Conditions specific to the site aggravate potential risks from run-off.  Development where there are steep, rocky shorelines and shallow soil leads to increased erosion, increased sedimentation along shorelines, increased phosphorus loading and increases in lake water temperature resulting in problems such as blue-green algae blooms.  These conditions also aggravate the impacts of removing vegetation, and make it very difficult to mitigate erosion, siltation, and phosphorus loading.   Norm Eady stated that with all the bald rock on the property, the rainfall is now going directly into the lake, apparently making the error of equating natural run-off with a risk to lake water quality.  “When the lots go for sale, noone is going to live on bare rock,” he said, claiming that he was adding greenspace to the property because people would be putting in yards.  Adding soil during development can cause a pulse of phosphorus entering the lake.  John Lindsay cited the example of extremely high phosphorus levels entering Ramsey Lake at Frobisher Creek, coinciding with development upstream. As reported in the Northern Life and CBC in December of 2011, Laurentian University biology master's student Jaimee Bradley recorded phosphorus levels up to five times higher than provincial that location.

In the staff report, Environmental Planning Initiatives described the property as “forested with mature trees and shrub cover,” noting that existing vegetation acts as an important buffer for the lake.  Other environmental concerns raised included the presence of wetlands, impact on sensitive fish habitat, and potential habitat for two species at risk.  Norm Eady seemed to dismiss these concerns saying that there were ‘only about 600 trees left’ and that there were ‘no wetlands’.  In a strange moment during his closing comments, he went through some items from a list of the “principles of smart growth’ from a local environmental group’s website, attempting to argue that the proposed development was consistent with principles such as protecting green space, changes in the planning process, complete communities, and active transportation.  For those familiar with smart growth principles, these arguments seemed far-fetched at best.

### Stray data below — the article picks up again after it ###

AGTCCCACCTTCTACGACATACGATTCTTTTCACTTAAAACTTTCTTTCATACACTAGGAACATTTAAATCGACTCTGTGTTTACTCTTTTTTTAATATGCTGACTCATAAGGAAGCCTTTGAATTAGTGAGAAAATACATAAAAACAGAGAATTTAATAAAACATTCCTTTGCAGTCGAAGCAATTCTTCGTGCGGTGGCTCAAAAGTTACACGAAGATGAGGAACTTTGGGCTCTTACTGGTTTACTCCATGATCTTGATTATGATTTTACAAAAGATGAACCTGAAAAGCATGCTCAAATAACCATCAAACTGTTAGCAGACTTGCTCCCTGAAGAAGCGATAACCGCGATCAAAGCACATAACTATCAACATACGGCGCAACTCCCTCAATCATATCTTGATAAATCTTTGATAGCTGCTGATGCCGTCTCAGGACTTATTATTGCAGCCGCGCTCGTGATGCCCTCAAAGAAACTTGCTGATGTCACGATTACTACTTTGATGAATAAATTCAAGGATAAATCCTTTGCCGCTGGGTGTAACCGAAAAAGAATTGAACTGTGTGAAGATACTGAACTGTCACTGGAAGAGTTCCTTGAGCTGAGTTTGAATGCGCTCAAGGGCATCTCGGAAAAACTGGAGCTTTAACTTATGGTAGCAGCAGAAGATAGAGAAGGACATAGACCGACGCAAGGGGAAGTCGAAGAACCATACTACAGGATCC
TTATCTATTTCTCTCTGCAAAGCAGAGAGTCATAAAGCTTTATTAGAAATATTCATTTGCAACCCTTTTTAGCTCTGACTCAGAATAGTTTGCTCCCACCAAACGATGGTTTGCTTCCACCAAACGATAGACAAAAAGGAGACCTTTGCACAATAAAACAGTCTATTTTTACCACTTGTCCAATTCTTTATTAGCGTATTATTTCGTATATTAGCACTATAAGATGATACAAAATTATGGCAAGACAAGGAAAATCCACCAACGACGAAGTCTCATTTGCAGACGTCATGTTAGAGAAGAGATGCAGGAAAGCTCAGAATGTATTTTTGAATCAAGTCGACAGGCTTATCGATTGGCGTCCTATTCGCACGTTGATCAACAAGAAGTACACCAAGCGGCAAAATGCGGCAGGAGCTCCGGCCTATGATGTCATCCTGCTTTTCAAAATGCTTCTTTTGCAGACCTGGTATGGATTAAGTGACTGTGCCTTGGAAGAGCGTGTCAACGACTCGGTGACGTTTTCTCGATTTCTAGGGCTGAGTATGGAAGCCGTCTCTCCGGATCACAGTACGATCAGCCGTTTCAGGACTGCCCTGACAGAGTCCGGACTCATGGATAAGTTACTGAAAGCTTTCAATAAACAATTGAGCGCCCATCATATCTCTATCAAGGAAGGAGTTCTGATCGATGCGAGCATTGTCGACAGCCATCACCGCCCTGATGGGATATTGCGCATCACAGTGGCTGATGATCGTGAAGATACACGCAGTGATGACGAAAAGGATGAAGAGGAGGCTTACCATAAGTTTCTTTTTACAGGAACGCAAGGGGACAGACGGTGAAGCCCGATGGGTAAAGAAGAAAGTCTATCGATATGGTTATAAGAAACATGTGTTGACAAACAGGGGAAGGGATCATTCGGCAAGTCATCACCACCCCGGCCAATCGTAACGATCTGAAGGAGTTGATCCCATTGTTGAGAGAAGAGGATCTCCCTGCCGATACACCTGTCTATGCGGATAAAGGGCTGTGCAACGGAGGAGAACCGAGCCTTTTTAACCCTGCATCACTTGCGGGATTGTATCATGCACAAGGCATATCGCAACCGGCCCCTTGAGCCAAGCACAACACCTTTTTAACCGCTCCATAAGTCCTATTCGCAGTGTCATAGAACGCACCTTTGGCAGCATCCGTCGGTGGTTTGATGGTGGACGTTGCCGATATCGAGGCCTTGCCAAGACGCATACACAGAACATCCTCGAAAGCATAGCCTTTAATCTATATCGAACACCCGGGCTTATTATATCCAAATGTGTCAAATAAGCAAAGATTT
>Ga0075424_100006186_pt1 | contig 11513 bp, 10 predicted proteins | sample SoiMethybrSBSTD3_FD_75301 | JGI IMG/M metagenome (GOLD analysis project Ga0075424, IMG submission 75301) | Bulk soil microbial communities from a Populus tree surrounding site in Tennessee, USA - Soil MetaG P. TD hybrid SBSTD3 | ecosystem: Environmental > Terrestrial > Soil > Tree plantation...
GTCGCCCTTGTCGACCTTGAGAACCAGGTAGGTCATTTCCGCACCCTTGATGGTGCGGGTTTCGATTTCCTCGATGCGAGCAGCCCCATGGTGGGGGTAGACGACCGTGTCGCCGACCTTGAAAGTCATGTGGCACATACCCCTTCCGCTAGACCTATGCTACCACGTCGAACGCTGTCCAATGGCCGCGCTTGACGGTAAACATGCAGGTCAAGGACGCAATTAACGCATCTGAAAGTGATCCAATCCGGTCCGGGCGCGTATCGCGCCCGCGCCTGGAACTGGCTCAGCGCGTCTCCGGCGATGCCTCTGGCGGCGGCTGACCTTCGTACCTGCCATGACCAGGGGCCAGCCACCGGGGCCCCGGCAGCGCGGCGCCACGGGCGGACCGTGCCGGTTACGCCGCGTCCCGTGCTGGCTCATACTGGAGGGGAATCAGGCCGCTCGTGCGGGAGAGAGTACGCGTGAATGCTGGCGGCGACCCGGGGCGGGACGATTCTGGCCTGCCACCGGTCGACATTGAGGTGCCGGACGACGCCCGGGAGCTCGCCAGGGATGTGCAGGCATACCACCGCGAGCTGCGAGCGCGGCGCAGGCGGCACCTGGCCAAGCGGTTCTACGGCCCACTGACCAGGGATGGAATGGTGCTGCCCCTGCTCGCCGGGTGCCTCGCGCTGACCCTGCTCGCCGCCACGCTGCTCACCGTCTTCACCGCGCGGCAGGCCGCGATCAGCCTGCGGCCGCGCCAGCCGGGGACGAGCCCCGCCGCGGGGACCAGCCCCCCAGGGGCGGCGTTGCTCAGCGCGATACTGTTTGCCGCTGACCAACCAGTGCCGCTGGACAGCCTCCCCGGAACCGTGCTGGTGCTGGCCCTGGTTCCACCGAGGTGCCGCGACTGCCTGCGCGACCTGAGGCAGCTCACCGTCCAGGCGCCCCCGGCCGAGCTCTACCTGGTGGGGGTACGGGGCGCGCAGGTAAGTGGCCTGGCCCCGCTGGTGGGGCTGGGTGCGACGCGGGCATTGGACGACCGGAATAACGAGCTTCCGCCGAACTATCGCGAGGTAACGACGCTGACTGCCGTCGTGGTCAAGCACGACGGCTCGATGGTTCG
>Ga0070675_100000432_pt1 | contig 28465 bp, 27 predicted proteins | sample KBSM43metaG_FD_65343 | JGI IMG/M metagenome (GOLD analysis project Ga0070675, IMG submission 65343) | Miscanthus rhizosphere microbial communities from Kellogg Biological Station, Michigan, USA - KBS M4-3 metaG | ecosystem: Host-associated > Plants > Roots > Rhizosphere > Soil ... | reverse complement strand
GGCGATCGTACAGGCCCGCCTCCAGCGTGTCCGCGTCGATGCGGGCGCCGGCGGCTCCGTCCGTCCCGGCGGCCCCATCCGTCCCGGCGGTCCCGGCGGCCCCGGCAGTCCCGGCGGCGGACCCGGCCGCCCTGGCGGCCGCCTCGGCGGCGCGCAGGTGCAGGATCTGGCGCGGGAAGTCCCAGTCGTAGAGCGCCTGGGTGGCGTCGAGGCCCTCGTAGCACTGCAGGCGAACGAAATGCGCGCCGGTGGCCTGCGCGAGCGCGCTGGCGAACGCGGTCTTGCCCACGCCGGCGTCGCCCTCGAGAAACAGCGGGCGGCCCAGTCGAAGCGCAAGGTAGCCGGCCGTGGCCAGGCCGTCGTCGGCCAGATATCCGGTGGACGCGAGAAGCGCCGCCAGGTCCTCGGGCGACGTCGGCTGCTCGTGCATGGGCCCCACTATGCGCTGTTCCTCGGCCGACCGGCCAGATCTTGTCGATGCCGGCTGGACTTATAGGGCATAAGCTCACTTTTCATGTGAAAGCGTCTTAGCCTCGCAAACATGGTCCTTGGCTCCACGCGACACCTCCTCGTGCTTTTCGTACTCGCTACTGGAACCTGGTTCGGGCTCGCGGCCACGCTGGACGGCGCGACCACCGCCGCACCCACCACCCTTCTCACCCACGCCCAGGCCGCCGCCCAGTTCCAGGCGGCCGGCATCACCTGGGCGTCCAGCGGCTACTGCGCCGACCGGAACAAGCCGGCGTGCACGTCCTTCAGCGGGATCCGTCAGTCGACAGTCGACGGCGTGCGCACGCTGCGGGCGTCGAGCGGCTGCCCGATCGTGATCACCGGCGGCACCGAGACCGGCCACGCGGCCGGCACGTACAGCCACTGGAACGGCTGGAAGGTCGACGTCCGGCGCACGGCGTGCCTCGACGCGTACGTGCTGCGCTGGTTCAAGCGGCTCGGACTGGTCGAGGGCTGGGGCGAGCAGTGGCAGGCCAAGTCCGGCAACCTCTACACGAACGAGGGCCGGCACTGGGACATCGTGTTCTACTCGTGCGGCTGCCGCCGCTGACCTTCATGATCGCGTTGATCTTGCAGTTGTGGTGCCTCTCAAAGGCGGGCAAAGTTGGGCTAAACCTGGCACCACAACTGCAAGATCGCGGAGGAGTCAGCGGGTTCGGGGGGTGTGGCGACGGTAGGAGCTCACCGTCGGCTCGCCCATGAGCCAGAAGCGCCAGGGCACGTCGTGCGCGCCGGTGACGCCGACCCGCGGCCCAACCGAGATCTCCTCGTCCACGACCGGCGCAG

More pertinent to the planning decision to be made, however, is the question of whether or not the proposed development is consistent with the policies in the city’s Official Plan and the Provincial Policy Statement.   Steve May declared that the application did not meet that test.  The Provincial Policy Statement is very clear that no development is permitted in floodplains, where residential lots, a sewage lift station, and a stormwater management area are proposed.  In his judgement, the subdivision must be rejected on this basis alone,